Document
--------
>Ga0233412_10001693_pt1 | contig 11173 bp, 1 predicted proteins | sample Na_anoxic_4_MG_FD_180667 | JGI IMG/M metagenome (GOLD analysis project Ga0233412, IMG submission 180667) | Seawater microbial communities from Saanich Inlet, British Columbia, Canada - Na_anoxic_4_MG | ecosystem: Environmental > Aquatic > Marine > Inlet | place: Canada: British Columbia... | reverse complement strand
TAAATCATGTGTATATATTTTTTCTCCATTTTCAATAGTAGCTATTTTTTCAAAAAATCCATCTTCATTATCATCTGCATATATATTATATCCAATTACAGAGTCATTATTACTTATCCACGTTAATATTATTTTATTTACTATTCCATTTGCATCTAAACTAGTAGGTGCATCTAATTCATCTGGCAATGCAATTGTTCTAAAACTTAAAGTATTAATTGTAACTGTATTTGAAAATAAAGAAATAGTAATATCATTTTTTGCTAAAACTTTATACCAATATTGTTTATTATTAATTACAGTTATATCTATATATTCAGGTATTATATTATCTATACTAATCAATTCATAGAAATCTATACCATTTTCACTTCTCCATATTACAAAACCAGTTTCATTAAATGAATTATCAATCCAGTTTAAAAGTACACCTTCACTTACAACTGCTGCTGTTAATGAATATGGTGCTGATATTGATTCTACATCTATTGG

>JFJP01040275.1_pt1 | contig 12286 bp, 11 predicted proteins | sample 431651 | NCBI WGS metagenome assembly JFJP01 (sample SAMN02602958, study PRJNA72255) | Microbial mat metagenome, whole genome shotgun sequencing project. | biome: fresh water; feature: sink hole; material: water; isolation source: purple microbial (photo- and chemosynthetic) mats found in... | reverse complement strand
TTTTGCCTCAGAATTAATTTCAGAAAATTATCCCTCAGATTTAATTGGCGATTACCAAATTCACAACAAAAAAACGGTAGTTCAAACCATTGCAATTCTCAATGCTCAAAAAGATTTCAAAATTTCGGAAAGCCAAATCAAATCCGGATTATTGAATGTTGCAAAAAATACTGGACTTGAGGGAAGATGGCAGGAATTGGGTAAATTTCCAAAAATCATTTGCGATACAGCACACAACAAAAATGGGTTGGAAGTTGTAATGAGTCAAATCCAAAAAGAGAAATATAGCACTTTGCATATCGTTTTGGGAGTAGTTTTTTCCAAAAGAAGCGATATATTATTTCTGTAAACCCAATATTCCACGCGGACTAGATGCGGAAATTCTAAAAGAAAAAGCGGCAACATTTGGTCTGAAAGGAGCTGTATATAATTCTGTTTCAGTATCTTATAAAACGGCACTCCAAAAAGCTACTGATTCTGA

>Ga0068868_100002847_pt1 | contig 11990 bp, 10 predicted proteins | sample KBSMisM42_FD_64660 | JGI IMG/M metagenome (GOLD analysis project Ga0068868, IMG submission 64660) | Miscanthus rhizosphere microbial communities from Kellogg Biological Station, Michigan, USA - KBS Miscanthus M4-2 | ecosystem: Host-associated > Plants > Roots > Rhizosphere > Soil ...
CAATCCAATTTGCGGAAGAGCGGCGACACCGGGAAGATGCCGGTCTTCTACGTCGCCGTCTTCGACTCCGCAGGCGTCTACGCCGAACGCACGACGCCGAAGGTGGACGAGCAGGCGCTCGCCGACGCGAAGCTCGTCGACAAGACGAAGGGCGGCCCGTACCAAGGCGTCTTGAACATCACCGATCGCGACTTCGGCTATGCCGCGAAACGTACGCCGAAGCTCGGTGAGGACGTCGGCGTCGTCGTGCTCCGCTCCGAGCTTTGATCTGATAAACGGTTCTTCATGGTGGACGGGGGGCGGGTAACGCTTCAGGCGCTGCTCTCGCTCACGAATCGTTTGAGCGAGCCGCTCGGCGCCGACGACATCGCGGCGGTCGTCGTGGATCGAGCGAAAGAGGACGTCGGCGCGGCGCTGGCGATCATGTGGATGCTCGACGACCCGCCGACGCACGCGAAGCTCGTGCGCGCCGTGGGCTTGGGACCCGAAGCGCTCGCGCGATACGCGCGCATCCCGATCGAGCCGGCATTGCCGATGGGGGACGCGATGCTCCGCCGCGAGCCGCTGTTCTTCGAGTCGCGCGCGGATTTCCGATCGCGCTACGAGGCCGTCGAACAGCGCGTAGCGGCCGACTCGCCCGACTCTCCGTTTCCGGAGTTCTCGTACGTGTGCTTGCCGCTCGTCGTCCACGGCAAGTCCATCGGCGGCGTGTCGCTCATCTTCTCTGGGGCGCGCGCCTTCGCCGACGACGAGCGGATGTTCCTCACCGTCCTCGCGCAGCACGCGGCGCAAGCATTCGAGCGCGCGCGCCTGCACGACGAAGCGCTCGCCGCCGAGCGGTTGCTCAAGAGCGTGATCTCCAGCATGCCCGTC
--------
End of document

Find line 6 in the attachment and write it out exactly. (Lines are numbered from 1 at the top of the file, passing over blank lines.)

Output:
CAATCCAATTTGCGGAAGAGCGGCGACACCGGGAAGATGCCGGTCTTCTACGTCGCCGTCTTCGACTCCGCAGGCGTCTACGCCGAACGCACGACGCCGAAGGTGGACGAGCAGGCGCTCGCCGACGCGAAGCTCGTCGACAAGACGAAGGGCGGCCCGTACCAAGGCGTCTTGAACATCACCGATCGCGACTTCGGCTATGCCGCGAAACGTACGCCGAAGCTCGGTGAGGACGTCGGCGTCGTCGTGCTCCGCTCCGAGCTTTGATCTGATAAACGGTTCTTCATGGTGGACGGGGGGCGGGTAACGCTTCAGGCGCTGCTCTCGCTCACGAATCGTTTGAGCGAGCCGCTCGGCGCCGACGACATCGCGGCGGTCGTCGTGGATCGAGCGAAAGAGGACGTCGGCGCGGCGCTGGCGATCATGTGGATGCTCGACGACCCGCCGACGCACGCGAAGCTCGTGCGCGCCGTGGGCTTGGGACCCGAAGCGCTCGCGCGATACGCGCGCATCCCGATCGAGCCGGCATTGCCGATGGGGGACGCGATGCTCCGCCGCGAGCCGCTGTTCTTCGAGTCGCGCGCGGATTTCCGATCGCGCTACGAGGCCGTCGAACAGCGCGTAGCGGCCGACTCGCCCGACTCTCCGTTTCCGGAGTTCTCGTACGTGTGCTTGCCGCTCGTCGTCCACGGCAAGTCCATCGGCGGCGTGTCGCTCATCTTCTCTGGGGCGCGCGCCTTCGCCGACGACGAGCGGATGTTCCTCACCGTCCTCGCGCAGCACGCGGCGCAAGCATTCGAGCGCGCGCGCCTGCACGACGAAGCGCTCGCCGCCGAGCGGTTGCTCAAGAGCGTGATCTCCAGCATGCCCGTC